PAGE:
The Flagler County Community Paramedicine program has received national, state, and regional accolades for utilizing best practices and providing the highest quality services to its residents.
It has received awards this year from the National Association of Counties (NACo) in May, the Florida Association of Counties (FAC) in November, and most recently from the Northeast Florida Regional Council (NEFRC) – which the county will accept in January at the council’s annual luncheon.
“Our Community Paramedicine program is a perfect example of one of our services that is both great and small,” said County Administrator Heidi Petito. “Fortunately, there are not tens of thousands of people who need to utilize the program, but it is invaluable for the few hundred who do.”
It started in April 2018 as a way to reach out to the residents who frequently called 9-1-1 because they had no other option to address non-emergency medical needs. In its first year, calls for ambulance transportation to the hospital for these individuals decreased.
“As a road paramedic, I only had the opportunity to spend a couple of minutes with patients during transports to the hospital,” said Community Paramedic Caryn Prather. “I have enough time to really find out about what is happening in people’s lives. I make sure they understand what they are supposed to do with their medicines, and that they take them. I also have an opportunity to find out if there is food in the home and if there is power.”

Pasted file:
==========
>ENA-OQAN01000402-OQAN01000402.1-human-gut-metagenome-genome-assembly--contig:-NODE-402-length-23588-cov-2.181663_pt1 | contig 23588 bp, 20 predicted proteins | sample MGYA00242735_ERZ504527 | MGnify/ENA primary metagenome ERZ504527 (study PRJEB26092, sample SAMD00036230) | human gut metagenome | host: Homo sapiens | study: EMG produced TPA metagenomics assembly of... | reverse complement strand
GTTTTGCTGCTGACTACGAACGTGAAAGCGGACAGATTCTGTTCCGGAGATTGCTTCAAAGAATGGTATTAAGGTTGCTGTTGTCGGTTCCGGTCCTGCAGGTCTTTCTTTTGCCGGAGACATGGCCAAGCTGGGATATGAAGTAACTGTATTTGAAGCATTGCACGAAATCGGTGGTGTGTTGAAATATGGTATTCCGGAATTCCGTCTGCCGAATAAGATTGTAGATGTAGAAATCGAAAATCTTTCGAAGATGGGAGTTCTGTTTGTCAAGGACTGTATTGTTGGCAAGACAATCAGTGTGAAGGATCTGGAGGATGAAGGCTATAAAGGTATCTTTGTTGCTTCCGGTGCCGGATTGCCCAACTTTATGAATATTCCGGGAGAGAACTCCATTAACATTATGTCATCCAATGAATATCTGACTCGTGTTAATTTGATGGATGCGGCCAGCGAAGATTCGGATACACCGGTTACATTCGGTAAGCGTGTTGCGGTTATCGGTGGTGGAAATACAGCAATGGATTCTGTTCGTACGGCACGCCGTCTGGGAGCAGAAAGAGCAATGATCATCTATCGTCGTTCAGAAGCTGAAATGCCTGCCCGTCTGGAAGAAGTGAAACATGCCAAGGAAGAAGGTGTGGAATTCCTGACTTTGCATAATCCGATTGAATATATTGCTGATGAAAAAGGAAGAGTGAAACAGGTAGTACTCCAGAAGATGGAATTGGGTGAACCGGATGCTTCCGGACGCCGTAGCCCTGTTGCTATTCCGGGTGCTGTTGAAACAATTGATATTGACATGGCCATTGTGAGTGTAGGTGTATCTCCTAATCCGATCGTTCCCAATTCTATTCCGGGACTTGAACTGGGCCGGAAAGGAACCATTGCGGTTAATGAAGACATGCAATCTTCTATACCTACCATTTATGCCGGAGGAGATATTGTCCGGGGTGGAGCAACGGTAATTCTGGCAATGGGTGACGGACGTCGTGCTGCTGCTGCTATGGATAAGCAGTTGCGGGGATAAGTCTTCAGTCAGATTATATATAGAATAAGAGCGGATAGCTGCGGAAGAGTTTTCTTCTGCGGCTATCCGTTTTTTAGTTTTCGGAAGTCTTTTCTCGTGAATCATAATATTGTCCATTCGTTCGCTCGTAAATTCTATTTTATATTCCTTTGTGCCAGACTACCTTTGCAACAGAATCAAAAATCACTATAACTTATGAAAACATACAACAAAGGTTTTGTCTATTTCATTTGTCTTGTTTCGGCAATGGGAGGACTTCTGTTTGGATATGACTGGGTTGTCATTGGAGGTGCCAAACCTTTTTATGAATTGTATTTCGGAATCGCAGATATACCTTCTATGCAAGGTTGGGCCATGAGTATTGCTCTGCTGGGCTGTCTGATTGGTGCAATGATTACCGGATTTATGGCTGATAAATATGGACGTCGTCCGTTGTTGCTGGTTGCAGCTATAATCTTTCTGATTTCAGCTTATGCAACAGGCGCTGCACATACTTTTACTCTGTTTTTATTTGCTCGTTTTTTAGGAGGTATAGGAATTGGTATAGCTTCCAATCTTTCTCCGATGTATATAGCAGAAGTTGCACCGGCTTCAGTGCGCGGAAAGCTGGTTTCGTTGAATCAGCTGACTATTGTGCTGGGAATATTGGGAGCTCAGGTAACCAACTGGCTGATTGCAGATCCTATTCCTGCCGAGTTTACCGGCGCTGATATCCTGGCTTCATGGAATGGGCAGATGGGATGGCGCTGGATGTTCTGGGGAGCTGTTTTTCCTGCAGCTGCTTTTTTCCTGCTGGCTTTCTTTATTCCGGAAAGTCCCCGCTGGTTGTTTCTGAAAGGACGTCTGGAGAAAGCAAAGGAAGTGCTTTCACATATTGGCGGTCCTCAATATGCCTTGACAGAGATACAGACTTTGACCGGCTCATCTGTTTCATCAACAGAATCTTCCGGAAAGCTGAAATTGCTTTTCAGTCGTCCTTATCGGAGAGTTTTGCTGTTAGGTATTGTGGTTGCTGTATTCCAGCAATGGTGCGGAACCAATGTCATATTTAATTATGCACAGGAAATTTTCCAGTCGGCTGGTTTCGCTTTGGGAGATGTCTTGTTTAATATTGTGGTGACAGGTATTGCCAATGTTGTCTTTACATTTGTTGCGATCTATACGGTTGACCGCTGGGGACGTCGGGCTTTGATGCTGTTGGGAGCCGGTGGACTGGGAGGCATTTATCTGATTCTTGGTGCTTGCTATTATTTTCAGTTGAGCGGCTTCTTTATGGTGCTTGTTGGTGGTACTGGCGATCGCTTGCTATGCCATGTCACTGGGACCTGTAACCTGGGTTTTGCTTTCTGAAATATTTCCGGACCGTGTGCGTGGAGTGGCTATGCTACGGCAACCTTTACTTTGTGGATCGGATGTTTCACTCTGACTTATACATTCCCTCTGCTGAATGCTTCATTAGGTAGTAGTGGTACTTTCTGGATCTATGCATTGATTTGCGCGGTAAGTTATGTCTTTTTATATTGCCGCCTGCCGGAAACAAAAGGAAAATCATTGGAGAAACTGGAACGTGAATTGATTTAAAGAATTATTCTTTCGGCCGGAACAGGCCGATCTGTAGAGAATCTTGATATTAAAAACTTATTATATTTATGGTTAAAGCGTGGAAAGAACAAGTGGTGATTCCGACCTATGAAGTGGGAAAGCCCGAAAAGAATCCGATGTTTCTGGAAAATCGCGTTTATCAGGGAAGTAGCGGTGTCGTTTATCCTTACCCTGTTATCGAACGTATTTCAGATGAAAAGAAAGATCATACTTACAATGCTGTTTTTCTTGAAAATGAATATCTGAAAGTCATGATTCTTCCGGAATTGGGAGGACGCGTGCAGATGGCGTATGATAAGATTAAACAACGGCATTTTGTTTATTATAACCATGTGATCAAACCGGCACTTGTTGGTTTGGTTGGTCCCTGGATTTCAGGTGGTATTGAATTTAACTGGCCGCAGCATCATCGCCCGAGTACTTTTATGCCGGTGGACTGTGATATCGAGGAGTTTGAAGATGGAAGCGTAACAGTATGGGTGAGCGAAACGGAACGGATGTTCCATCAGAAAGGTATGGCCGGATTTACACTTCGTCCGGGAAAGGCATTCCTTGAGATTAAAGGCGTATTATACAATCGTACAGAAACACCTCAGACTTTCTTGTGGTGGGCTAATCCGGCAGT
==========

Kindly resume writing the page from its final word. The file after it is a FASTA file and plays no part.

Rob Errett, who work very closely with Prather as part of her team of paramedics, was recently named Flagler County’s second community paramedic. Together, along with Firefighter-Paramedic Jason Feldman, the team forged forward with a plan to vaccinate medically-homebound seniors for COVID-19. This service improved their overall well-being as many were also suffering from severe isolation a year into the pandemic.
The team is now providing boosters to those same medically-homebound seniors.
“This is a truly fabulous program,” said Fire Rescue Chief Mike Tucker. “We have the right people serving as our community paramedics. They are very passionate about what they do, and very well received by our residents.”